Once your soap has reached trace, the following soap variations can really make your soap special.
Coffee Soap: Add 3/4 to 1 c. of fresh coffee grounds.
Cappuccino Soap: Separate your traced soap into two batches, one larger than the other. With the larger portion make the above recipe for ‘Coffee Soap’, mix the smaller portion with 1/4 c. milk and one teaspoon of ground cinnamon or nutmeg. Pour the coffee soap mixture into your mold and layer the milky soap on top. Note: use cinnamon sparing as it irritates some skin.
Honey: Seriously, I can’t wait to try this one, folks! It apparently makes a lovely fragrant, brown soap. Add 1 c. of honey to your traced soap and 1/2 to 1 c. of milk. Melted beeswax can also be melted and added to add to the moisturizing qualities of the bar (known as ‘suferfatting’ soap.) See ‘beeswax’ below for more information on adding beeswax to soap.
Oatmeal: Add 1 1/2 c. oatmeal to traced soap. Oatmeal can also be ground in the blender to make it more fine, if desired. Adding maple or cinnamon as well will help with the nice breakfast smell. Note: use cinnamon sparing as it irritates some skin.
Lavender: Easy-peezy, just add a 3/4 to 1 c. of lavender buds or a teaspoon or two of lavender essential oil (or both) for a great-smelling soap that also has anti-bacterial properties.
Mint: Essential oil and leaves in the portions mentioned in ‘Lavender.’
Pet soap: Pennyroyal is an herb in the mint family and has long been touted as an excellent flea deterrent if rub into the fur of your pet. The leaves or essential oil added to a soap would be an excellent soap to help with such pests. Warning: keep soap out of the eyes of pets.
Using teas: Using loose-leaf tea in soap can add some scent and act as an exfolliator.
Citrus: Never use real citrus juice in your soap as the citric acid reacts negatively with the soap. To attain this scent use the herbs lemongrass, lemon verbena, or lemon balm as well as any citrus essential oil.
Glycerin: Glycerin is actually produced by soap making as is the precise feature of homemade soap that makes it so moisturizing for the skin. Adding store-bought vegetable glycerin and adding it to soaps will ‘superfat’ it. When added to castille soap blended with water it can also make an excellent shampoo. This recipe does not refer to the meltable, translucent, glycerin soaps found in craft stores.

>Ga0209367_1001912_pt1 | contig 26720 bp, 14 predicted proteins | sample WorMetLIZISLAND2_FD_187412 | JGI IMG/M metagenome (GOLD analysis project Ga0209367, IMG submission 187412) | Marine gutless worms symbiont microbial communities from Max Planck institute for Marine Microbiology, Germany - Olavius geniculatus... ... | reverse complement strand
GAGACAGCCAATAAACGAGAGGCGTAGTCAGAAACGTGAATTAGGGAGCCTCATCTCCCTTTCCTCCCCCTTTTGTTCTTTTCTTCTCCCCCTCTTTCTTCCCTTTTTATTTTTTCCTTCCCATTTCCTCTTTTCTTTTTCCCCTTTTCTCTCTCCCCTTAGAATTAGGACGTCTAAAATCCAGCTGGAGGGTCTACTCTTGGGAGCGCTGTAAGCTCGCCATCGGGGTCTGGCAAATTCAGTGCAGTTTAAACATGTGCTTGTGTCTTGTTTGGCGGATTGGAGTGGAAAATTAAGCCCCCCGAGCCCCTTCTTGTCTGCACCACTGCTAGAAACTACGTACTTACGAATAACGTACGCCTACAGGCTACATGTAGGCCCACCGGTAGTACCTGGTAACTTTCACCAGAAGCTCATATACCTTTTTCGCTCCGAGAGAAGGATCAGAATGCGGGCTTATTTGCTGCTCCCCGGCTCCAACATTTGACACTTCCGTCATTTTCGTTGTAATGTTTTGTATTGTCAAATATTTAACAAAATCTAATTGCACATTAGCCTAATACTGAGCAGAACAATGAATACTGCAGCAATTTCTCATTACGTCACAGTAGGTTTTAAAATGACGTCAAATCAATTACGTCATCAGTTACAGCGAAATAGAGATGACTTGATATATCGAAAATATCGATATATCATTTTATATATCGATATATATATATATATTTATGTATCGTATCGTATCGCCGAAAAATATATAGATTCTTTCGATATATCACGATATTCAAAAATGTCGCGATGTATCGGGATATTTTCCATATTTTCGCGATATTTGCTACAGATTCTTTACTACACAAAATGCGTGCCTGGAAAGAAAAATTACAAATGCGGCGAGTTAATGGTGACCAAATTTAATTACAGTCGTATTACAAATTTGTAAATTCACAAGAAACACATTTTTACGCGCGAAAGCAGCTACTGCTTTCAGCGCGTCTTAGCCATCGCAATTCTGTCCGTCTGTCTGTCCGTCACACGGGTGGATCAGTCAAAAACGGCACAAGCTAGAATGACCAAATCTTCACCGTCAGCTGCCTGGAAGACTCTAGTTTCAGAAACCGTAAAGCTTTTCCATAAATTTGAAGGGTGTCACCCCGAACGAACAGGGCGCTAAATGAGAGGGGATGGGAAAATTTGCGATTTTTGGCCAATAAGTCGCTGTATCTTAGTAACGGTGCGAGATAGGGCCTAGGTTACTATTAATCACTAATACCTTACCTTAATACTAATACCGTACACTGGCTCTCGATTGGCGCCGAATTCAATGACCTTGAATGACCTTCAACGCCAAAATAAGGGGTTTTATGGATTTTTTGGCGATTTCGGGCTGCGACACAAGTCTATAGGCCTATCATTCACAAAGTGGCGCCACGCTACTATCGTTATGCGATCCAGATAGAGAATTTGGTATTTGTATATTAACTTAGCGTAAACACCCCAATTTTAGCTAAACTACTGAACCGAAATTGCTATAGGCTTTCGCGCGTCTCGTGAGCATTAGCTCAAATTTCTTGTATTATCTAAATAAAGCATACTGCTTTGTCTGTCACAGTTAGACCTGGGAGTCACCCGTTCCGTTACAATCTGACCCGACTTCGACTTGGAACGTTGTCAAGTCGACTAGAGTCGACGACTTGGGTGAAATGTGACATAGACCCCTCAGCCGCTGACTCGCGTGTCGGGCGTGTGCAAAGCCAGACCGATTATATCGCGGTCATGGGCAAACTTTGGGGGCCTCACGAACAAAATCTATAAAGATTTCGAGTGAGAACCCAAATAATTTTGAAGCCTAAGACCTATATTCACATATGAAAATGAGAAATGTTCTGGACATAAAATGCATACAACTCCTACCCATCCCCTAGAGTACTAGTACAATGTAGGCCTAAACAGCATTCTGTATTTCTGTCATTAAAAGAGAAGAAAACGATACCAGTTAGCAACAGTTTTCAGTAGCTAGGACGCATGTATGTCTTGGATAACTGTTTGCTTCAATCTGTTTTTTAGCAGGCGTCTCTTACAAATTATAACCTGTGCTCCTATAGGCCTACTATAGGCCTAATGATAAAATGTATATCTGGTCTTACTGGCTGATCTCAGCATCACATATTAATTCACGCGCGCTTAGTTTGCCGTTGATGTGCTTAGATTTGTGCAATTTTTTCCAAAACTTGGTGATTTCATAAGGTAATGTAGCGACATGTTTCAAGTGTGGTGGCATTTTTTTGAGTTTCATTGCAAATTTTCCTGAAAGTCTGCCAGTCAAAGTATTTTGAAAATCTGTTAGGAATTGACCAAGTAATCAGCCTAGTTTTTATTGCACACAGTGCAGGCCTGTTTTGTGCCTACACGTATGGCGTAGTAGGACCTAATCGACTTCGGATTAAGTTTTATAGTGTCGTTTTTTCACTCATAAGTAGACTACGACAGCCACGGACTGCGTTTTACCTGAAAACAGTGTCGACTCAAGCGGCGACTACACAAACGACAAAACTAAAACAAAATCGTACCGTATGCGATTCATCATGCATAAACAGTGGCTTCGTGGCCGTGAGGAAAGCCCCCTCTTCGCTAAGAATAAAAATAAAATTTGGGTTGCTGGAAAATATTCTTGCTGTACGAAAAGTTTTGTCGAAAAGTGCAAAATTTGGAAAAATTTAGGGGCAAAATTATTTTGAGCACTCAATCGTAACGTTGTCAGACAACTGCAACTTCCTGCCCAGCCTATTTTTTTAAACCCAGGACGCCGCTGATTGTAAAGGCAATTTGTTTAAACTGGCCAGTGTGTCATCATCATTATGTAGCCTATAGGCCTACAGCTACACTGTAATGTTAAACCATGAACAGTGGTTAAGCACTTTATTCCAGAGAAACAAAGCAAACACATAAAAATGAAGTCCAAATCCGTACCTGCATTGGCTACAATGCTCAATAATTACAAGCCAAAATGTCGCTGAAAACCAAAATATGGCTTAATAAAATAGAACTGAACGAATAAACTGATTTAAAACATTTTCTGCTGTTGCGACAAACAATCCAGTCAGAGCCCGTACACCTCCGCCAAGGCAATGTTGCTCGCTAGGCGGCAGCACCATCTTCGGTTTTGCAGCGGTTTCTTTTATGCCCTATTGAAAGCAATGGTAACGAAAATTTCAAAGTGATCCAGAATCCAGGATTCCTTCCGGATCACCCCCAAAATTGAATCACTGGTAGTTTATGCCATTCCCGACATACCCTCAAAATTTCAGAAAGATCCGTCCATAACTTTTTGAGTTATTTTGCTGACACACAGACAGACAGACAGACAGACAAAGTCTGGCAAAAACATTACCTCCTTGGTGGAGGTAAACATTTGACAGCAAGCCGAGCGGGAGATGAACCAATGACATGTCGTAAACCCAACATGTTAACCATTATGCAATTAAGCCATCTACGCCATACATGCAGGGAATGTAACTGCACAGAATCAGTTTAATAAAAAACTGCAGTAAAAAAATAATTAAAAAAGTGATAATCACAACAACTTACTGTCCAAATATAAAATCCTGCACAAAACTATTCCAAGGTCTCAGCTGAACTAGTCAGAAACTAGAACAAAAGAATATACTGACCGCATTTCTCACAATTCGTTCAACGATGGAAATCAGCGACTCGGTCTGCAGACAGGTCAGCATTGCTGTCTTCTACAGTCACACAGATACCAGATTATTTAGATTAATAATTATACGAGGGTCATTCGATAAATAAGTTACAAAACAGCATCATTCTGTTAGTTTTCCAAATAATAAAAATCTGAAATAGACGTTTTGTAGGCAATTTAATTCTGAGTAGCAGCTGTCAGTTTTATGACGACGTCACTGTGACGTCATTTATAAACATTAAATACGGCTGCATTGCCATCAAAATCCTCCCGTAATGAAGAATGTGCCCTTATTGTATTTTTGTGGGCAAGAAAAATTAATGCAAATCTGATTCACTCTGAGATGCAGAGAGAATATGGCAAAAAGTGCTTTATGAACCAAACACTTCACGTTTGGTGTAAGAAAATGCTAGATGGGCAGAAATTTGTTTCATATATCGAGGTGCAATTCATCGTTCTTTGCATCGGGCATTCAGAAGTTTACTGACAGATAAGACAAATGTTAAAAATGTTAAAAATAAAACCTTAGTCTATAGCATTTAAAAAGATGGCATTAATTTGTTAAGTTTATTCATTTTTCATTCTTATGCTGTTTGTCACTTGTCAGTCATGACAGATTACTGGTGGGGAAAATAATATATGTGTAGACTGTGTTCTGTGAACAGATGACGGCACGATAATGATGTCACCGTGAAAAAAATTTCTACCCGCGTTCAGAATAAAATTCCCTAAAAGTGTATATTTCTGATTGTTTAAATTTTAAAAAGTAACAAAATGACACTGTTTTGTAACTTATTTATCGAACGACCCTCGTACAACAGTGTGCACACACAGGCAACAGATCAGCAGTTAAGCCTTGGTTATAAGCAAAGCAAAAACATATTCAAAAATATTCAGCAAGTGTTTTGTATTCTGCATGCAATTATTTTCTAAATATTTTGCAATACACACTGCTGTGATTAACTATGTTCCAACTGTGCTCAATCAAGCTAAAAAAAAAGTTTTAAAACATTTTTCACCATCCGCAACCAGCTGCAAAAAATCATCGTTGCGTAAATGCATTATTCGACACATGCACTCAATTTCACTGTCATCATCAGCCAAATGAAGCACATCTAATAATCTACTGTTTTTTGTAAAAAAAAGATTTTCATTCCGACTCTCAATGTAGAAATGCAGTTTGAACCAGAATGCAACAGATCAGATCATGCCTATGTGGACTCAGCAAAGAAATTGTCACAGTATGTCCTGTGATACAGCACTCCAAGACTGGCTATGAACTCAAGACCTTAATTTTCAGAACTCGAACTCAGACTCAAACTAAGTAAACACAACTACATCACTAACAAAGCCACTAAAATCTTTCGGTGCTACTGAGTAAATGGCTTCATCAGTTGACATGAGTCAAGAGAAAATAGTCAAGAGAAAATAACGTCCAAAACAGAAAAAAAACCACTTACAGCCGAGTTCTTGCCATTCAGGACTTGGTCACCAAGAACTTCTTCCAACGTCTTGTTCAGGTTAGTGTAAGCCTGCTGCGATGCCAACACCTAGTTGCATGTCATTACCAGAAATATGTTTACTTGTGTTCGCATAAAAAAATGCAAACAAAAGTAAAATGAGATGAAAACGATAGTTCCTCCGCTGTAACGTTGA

Milk: Milk, especially Goat and Cow, are popular to add to soaps and are very good for your skin. Add up to three cups to traced soap.
Beeswax: Adding extra beeswax to soap with ‘superfat’ it, or you can replace some of the oil in the basic recipe. Beeswax is excellent for your skin and smells faintly of warm honey, but it makes your soap more firm because it’s wax and not oil. Soap with beeswax in the oil base will reach trace more quickly, make sure beeswax is always melted before adding to your soap. Beeswax, as with all waxes, should always be melted in a double boiler, not a single pot or microwave, and should be added before the lye.
Liquid castille: The gentlest of soaps is best for liquid soaps being used on hair and skin. Mix equal parts shaved/cut up then melted castille and distilled or rain water. Some recipes call for 2 tablespoons of glycerin.
Floating soaps: Achieved by melting down soap and whipping it so as to integrate air bubbles into the cooled product.
Windsor soap: Originally made with tallow (wax of animal fats), use if wishing to be authentic. Otherwise merely add bergamot essential oil, caraway, clove, and thyme.